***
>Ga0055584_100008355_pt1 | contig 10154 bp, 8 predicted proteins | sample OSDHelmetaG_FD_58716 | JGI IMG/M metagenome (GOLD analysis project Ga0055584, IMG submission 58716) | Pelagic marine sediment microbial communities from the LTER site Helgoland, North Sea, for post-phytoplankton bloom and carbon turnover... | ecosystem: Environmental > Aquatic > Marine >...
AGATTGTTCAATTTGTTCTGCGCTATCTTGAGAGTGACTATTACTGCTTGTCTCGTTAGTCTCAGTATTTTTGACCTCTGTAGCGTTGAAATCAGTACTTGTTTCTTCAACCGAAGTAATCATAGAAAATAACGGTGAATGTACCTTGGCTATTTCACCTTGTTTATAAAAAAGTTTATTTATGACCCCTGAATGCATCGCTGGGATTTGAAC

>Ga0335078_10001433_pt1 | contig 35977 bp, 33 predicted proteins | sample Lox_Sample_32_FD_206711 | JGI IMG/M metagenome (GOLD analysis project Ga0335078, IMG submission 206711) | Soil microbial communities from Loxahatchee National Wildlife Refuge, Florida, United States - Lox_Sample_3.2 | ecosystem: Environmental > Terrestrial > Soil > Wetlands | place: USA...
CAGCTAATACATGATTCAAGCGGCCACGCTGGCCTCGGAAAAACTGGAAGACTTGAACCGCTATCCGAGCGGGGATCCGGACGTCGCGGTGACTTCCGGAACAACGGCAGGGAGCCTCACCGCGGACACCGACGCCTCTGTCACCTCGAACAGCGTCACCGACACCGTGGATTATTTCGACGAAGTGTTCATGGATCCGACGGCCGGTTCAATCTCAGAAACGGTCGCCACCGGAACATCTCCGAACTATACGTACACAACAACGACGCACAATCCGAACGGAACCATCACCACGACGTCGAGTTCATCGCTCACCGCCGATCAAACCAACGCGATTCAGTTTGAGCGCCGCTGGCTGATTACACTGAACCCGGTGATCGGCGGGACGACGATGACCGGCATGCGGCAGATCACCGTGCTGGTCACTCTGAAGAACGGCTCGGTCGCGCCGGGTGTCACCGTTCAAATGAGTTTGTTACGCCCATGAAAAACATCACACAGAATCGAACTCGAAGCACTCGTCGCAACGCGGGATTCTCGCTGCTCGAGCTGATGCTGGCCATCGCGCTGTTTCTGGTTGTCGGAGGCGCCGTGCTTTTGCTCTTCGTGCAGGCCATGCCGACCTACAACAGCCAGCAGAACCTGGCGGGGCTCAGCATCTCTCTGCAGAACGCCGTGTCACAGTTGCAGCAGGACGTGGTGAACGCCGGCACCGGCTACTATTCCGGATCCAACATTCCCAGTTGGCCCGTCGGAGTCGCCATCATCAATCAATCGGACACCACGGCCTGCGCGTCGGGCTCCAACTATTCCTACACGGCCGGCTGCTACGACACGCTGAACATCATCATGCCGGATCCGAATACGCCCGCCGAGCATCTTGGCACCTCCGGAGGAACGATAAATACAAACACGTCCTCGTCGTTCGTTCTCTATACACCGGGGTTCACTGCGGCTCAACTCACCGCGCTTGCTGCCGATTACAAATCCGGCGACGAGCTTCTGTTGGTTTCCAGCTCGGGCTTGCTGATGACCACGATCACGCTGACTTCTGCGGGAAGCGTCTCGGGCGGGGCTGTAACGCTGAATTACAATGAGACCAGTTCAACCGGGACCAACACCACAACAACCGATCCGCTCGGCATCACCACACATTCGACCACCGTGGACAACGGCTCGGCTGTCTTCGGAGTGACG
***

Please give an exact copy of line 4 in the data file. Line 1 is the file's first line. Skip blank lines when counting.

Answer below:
CAGCTAATACATGATTCAAGCGGCCACGCTGGCCTCGGAAAAACTGGAAGACTTGAACCGCTATCCGAGCGGGGATCCGGACGTCGCGGTGACTTCCGGAACAACGGCAGGGAGCCTCACCGCGGACACCGACGCCTCTGTCACCTCGAACAGCGTCACCGACACCGTGGATTATTTCGACGAAGTGTTCATGGATCCGACGGCCGGTTCAATCTCAGAAACGGTCGCCACCGGAACATCTCCGAACTATACGTACACAACAACGACGCACAATCCGAACGGAACCATCACCACGACGTCGAGTTCATCGCTCACCGCCGATCAAACCAACGCGATTCAGTTTGAGCGCCGCTGGCTGATTACACTGAACCCGGTGATCGGCGGGACGACGATGACCGGCATGCGGCAGATCACCGTGCTGGTCACTCTGAAGAACGGCTCGGTCGCGCCGGGTGTCACCGTTCAAATGAGTTTGTTACGCCCATGAAAAACATCACACAGAATCGAACTCGAAGCACTCGTCGCAACGCGGGATTCTCGCTGCTCGAGCTGATGCTGGCCATCGCGCTGTTTCTGGTTGTCGGAGGCGCCGTGCTTTTGCTCTTCGTGCAGGCCATGCCGACCTACAACAGCCAGCAGAACCTGGCGGGGCTCAGCATCTCTCTGCAGAACGCCGTGTCACAGTTGCAGCAGGACGTGGTGAACGCCGGCACCGGCTACTATTCCGGATCCAACATTCCCAGTTGGCCCGTCGGAGTCGCCATCATCAATCAATCGGACACCACGGCCTGCGCGTCGGGCTCCAACTATTCCTACACGGCCGGCTGCTACGACACGCTGAACATCATCATGCCGGATCCGAATACGCCCGCCGAGCATCTTGGCACCTCCGGAGGAACGATAAATACAAACACGTCCTCGTCGTTCGTTCTCTATACACCGGGGTTCACTGCGGCTCAACTCACCGCGCTTGCTGCCGATTACAAATCCGGCGACGAGCTTCTGTTGGTTTCCAGCTCGGGCTTGCTGATGACCACGATCACGCTGACTTCTGCGGGAAGCGTCTCGGGCGGGGCTGTAACGCTGAATTACAATGAGACCAGTTCAACCGGGACCAACACCACAACAACCGATCCGCTCGGCATCACCACACATTCGACCACCGTGGACAACGGCTCGGCTGTCTTCGGAGTGACG